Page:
Page last updated at 11:58 GMT, Monday, 12 May 2008 12:58 UK

Serbs take westward step - press

Supporters of President Boris Tadic
Mr Tadic's victory is seen as approval for Serbia's EU ambitions

Many papers in Serbia and neighbouring countries see the victory of the pro-EU alliance as a sign that most Serbs favour joining the EU, despite anger at the decision by most member states to recognise Kosovo independence.

However some commentators, particularly in Croatia, note that the nationalist opposition, led by the Radical Party (SRS), did well enough to raise the prospect of protracted coalition negotiations.


A vote for incumbent Prime Minister Vojislav Kostunica and SRS chairman Vojislav Seselj was a vote for the past. The rest is the future. The Radicals are leaving... Serbia is moving forwards!


The citizens, with their pens and ballot slips, have demonstrated their wish for those who dealt with politics using bulldozers and sub-machine guns to go. The people hiding behind empty stories about Europe, progress, a better life, stability and welfare are left.


Negotiations about the new government have already started while analysts believe that these could be long and strenuous.


Russian Prime Minister Vladimir Putin will play a decisive role in setting up the new Serbian government... Putin could - as early as this week - ask President Boris Tadic's Democratic Party and the DSS to overcome their disagreements and set up the government as soon as possible.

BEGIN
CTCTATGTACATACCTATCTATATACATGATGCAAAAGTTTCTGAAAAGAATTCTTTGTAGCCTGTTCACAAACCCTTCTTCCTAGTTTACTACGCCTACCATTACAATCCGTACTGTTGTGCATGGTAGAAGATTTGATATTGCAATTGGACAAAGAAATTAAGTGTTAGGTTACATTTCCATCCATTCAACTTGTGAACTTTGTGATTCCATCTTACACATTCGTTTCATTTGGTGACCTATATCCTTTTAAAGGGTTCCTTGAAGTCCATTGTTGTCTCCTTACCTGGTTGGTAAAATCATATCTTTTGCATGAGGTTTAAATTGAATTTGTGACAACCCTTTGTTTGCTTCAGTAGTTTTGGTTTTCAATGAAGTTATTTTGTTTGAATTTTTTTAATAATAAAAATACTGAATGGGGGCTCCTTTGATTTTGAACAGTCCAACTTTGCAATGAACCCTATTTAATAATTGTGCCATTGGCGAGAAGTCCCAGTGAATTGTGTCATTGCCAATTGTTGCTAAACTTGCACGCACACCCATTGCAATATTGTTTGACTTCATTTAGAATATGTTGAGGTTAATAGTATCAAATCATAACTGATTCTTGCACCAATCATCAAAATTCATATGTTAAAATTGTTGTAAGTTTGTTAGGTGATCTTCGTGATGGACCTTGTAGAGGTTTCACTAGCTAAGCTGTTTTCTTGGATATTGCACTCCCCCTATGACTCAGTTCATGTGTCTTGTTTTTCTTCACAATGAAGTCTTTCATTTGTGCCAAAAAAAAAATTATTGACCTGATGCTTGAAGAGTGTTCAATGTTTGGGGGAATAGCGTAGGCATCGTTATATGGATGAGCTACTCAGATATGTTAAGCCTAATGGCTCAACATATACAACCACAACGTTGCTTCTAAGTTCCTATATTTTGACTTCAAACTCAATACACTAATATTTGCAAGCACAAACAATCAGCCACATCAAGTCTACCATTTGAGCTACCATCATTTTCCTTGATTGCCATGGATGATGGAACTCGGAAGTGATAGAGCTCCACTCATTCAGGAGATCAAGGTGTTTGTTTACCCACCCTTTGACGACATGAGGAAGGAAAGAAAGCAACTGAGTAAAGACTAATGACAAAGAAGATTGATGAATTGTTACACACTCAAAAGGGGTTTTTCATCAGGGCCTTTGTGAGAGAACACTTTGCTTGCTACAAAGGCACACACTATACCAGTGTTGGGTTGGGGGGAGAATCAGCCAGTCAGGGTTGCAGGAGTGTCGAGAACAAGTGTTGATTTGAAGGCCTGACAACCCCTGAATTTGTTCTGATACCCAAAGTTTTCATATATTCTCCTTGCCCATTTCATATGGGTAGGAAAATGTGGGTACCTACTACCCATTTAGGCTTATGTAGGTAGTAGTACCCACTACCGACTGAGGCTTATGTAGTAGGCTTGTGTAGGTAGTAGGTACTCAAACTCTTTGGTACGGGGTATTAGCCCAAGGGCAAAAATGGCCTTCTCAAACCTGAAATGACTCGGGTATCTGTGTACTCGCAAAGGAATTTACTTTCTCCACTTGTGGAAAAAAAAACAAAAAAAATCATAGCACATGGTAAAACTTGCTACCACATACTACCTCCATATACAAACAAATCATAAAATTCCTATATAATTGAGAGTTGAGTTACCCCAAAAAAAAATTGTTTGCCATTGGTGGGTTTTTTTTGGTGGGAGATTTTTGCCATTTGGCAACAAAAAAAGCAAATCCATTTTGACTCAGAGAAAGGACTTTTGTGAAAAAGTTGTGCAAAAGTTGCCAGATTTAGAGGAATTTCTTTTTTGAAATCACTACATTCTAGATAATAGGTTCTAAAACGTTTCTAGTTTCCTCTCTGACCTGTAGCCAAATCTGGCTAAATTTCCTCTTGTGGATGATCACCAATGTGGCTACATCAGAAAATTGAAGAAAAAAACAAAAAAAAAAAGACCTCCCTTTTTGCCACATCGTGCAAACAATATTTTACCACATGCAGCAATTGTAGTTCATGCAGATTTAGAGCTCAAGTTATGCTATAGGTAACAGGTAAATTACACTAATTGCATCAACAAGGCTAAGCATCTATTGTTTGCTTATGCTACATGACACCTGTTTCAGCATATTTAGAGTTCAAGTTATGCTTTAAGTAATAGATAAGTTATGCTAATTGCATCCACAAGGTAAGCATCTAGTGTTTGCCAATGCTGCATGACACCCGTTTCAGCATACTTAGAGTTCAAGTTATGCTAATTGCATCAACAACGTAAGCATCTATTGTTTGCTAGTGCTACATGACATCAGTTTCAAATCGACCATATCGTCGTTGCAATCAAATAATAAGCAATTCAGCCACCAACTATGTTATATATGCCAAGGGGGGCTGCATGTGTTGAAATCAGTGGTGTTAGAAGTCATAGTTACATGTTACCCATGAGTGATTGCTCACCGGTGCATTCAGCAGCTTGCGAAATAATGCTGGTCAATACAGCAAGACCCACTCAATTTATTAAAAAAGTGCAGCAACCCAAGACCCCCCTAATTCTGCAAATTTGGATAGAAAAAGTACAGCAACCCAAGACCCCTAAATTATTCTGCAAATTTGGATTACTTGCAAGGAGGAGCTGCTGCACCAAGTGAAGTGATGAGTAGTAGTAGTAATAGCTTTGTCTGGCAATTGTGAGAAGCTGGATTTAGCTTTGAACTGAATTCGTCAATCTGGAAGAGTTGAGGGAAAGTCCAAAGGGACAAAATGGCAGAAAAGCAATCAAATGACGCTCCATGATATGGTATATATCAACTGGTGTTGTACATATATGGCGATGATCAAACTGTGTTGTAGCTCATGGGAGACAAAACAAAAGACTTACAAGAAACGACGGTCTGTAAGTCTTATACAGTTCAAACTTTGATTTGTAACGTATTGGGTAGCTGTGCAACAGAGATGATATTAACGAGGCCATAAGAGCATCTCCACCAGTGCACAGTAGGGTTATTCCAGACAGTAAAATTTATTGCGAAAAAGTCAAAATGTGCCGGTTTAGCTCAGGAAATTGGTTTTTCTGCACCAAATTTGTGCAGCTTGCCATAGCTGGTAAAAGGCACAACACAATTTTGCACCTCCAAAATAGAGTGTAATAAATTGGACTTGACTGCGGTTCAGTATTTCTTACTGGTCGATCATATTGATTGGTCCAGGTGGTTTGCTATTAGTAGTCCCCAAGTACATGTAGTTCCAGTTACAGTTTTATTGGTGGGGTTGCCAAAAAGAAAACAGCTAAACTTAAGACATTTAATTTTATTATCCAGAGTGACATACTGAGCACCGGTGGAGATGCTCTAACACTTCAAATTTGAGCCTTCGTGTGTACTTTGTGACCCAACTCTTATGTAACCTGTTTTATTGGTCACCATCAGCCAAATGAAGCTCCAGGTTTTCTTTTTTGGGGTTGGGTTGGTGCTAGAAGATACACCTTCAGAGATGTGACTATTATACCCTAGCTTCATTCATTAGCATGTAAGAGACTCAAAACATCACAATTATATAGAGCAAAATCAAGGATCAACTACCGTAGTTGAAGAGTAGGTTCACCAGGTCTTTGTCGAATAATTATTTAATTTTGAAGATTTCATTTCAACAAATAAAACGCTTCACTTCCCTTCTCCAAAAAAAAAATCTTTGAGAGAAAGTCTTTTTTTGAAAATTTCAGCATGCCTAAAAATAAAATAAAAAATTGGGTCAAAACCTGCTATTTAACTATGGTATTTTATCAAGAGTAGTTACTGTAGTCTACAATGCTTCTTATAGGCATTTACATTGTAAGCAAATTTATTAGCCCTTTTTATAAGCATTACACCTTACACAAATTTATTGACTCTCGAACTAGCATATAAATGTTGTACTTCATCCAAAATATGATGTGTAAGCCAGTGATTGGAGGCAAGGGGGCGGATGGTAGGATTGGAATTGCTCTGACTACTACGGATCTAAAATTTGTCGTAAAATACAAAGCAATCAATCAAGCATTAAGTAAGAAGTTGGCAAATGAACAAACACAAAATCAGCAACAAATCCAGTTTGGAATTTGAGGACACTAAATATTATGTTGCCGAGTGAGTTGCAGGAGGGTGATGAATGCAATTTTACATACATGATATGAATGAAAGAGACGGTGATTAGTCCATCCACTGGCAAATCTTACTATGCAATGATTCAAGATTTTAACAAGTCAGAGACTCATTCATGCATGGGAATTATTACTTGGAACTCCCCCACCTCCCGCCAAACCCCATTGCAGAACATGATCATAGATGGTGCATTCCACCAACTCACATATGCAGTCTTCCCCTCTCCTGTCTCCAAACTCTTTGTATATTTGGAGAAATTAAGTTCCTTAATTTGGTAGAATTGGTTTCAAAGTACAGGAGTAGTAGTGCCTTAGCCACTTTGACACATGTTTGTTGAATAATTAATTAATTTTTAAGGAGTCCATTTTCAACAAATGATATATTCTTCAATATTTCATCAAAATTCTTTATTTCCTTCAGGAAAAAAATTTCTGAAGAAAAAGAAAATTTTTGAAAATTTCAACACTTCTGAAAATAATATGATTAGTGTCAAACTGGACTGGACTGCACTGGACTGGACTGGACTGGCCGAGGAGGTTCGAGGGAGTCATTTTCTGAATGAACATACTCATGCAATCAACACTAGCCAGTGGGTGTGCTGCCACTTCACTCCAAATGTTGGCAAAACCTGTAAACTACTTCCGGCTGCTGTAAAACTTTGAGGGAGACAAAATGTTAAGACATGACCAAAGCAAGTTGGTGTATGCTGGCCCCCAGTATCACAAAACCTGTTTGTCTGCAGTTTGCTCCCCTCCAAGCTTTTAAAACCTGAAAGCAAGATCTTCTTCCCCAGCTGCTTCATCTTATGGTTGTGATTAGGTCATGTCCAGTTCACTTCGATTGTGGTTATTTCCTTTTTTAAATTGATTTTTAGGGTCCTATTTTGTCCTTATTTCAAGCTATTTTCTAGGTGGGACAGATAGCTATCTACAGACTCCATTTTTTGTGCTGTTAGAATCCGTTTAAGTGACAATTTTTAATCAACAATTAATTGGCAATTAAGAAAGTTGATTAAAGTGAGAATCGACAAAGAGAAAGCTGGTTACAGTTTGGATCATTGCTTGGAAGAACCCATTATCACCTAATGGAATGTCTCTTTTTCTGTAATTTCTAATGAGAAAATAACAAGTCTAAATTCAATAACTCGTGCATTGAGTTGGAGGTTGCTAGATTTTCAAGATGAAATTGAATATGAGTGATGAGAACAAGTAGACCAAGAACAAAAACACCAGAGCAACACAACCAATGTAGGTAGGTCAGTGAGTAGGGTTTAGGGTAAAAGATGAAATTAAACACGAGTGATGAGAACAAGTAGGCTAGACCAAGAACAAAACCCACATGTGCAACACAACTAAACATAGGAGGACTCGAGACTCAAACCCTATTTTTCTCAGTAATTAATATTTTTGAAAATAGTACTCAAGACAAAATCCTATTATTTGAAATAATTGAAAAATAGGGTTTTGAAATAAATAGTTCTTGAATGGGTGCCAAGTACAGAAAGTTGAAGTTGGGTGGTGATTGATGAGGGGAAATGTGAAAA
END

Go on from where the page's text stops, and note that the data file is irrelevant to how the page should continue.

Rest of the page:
Despite the convincing victory by the Democrats, it is difficult to predict what kind of government Serbia will get in the coming weeks.


It is still too early to say who the real winner of the Serbian elections is because post-election coalition-forging - or, rather, trading - is ahead of us. As a result, it's too soon to tell whether our eastern neighbours have chosen the European path.


The only question that remains is whether the EU will decide to accelerate the process of integration of other countries in the region and not leave them, too, as hostages of Serbia, which still does not know where it wants to go.


There is no particular need for Moscow to fight for [Radical leader] Mr Nikolic: he is already promising Russia a military base. But to build good relations with Mr Tadic is extremely desirable. Not only because he is going to be president for the next five years, but also because he represents the forces which advocate good relations both with the West and with Russia.

BBC Monitoringselects and translates news from radio, television, press, news agencies and the internet from 150 countries in more than 70 languages. It is based in Caversham, UK, and has several bureaux abroad.

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